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For Immediate Release, February 1, 2011

Contact: Taylor McKinnon, (928) 310-6713

Agencies Refuse to Raise Paltry Fee for Destructive Cattle Grazing on 258 Million Acres of Public Land

FLAGSTAFF, Ariz.— The U.S. Forest Service and Bureau of Land Management on Monday announced that in 2011 they will not increase the paltry $1.35 monthly fee charged for each cow and calf grazed by the livestock industry on western public land. The fee remains far below what the agencies spend to administer grazing permits, far below market rates, and far short of providing revenue needed to correct the severe ecological damage caused by grazing. Habitat destruction caused by livestock is a primary factor in the decline of dozens of rare and endangered species including the desert tortoise, Mexican spotted owl, southwestern willow flycatcher, least Bell’s vireo, Mexican gray wolf, Oregon spotted frog and Chiricahua leopard frog. Grazing is also a primary cause of unnaturally severe western wildfires, watershed degradation, soil loss and the spread of invasive plants. 

“Livestock grazing destroys western public land and the habitat that species need to survive,” said Taylor McKinnon with the Center for Biological Diversity. “The federal grazing program makes the public subsidize public-land destruction and species endangerment. That the Obama administration continues such an antiquated, destructive and costly use of Americans’ public lands is the exact opposite of change.”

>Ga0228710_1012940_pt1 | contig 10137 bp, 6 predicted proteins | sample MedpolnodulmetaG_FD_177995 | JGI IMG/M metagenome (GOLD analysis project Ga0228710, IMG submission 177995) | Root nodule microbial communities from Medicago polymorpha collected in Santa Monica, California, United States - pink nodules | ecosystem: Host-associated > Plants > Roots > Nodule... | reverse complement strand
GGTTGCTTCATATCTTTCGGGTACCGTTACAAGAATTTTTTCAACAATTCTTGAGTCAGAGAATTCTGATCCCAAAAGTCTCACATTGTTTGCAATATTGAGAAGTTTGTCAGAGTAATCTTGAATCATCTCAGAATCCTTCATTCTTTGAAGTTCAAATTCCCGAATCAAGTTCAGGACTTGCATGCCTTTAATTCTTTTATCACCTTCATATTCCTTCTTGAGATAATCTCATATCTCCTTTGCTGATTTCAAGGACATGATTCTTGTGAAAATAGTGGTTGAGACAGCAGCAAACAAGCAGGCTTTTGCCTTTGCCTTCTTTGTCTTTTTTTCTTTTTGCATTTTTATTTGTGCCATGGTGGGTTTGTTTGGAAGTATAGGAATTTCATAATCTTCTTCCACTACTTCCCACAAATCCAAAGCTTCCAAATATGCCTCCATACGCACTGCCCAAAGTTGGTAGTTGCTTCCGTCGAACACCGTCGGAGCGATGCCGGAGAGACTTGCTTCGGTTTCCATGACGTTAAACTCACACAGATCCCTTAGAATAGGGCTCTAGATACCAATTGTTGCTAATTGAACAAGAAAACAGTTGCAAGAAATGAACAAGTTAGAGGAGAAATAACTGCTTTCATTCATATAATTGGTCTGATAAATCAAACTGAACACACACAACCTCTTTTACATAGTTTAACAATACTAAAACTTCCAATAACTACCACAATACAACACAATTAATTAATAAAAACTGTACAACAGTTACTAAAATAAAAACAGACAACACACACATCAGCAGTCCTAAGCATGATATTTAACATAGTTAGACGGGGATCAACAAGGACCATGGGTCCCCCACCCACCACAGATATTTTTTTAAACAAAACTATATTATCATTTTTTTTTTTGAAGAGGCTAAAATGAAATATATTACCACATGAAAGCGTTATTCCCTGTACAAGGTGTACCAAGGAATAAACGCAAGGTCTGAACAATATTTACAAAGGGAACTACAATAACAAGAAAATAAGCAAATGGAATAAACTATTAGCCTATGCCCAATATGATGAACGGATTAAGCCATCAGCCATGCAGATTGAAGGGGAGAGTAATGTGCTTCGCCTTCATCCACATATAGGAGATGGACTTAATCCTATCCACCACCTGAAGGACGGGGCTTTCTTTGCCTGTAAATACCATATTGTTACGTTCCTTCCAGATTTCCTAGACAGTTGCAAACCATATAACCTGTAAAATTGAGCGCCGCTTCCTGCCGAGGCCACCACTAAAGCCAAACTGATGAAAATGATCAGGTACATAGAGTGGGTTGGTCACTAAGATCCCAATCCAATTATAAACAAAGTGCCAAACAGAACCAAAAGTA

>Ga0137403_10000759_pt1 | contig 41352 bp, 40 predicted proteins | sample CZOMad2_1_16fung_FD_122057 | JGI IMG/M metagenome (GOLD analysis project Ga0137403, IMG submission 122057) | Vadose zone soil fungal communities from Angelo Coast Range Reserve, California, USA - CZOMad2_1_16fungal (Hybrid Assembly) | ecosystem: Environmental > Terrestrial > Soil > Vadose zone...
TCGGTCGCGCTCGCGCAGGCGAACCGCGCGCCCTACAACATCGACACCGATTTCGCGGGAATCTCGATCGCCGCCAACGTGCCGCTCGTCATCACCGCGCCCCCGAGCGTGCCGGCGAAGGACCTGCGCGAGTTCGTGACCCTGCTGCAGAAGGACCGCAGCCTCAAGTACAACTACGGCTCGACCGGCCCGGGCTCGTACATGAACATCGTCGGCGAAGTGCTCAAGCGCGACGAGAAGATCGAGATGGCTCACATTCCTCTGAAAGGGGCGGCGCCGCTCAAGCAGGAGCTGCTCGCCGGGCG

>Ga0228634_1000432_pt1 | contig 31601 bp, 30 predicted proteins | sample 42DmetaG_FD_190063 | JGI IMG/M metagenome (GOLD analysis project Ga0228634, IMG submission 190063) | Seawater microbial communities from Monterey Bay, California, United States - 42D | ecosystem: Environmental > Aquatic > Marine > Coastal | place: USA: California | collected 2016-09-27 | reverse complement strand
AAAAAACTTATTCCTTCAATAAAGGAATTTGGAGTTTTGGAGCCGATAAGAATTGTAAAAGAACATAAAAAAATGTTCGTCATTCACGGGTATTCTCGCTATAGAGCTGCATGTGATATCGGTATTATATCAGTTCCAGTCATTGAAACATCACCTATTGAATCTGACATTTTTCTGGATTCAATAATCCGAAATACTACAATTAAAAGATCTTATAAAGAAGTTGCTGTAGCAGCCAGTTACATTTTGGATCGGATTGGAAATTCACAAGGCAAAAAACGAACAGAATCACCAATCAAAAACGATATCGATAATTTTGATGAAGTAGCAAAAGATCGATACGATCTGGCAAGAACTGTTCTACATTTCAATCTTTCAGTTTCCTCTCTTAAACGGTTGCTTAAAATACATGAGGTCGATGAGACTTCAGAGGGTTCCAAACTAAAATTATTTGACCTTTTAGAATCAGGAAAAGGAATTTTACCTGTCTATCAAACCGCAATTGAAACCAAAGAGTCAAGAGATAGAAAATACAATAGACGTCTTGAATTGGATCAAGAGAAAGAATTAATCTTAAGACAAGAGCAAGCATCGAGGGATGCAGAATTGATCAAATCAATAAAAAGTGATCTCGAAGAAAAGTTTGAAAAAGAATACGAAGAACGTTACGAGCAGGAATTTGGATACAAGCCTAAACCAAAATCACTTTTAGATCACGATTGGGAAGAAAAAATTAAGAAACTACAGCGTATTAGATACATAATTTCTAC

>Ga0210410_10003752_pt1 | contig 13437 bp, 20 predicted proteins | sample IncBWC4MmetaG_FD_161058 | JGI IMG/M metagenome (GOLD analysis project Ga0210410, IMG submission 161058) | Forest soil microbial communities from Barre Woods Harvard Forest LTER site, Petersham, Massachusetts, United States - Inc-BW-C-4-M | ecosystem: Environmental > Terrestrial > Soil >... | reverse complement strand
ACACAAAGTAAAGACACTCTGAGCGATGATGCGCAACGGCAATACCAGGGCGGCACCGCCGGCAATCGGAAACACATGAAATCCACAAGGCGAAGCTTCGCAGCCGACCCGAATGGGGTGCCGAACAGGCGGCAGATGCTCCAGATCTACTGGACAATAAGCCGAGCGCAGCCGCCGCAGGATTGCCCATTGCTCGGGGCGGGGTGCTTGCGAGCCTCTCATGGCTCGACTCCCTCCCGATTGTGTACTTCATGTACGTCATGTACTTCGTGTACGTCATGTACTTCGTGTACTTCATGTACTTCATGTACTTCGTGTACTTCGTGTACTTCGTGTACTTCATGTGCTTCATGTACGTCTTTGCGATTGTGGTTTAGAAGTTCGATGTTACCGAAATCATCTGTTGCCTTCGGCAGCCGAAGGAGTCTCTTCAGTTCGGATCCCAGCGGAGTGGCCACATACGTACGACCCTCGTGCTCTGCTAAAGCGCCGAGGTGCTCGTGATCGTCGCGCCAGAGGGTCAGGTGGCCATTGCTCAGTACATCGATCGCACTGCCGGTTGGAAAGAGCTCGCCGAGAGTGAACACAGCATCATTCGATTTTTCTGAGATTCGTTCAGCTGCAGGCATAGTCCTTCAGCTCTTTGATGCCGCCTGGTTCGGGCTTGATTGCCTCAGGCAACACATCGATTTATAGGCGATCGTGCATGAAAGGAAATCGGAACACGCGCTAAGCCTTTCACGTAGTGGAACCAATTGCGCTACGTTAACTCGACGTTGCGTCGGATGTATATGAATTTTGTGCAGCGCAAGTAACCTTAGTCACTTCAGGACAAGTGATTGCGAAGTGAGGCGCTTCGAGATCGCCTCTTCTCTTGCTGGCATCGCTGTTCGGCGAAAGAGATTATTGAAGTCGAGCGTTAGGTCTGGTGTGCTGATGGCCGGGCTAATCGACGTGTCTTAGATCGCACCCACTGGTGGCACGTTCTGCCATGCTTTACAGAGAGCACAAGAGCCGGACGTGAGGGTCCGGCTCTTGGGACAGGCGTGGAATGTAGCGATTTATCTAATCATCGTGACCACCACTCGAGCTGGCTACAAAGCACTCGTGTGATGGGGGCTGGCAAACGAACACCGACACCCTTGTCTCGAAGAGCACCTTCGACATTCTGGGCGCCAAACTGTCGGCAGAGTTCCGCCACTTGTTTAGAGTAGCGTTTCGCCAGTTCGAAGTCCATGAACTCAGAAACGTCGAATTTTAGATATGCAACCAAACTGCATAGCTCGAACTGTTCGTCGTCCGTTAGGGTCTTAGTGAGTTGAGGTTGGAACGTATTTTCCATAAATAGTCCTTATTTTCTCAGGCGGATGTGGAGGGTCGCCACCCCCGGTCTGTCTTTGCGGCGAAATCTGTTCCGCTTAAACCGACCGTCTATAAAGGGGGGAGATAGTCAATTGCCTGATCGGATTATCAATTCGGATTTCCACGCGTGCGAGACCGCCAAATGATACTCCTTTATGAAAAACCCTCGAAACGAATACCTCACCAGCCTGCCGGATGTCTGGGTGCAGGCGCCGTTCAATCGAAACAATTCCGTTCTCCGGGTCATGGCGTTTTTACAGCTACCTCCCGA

The fees apply to livestock grazing across 258 million acres of western public land run by the Forest Service and BLM — 81 percent of the land administered by the two agencies in the 11 western states. There are about 23,600 public-lands ranchers, representing roughly 6 percent of all livestock producers west of the Mississippi River.

A 1986 executive order and 1978’s Public Rangelands Improvement Act prohibit the fee from falling below $1.35 per animal unit month, which is only 12 cents more than monthly rates charged in 1966.

A 2005 Government Accountability Office report  found that BLM and Forest Service grazing receipts fail to recover even 15 percent of administrative costs and are much lower than fees charged by other federal agencies, states and private ranchers. The GAO found that the BLM and Forest Service grazing fee decreased by 40 percent from 1980 to 2004, while grazing fees charged by private ranchers increased by 78 percent for the same period. To recover expenditures, the BLM and Forest Service would have had to charge $7.64 and $12.26 per animal unit month, respectively.

The Center for Biological Diversity and allies petitioned the government in 2005 to revisit its grazing fee and were compelled to sue to get the agencies to respond to their petition. The agencies finally responded in January 2011, refusing to reconsider their outdated grazing-fee formula.

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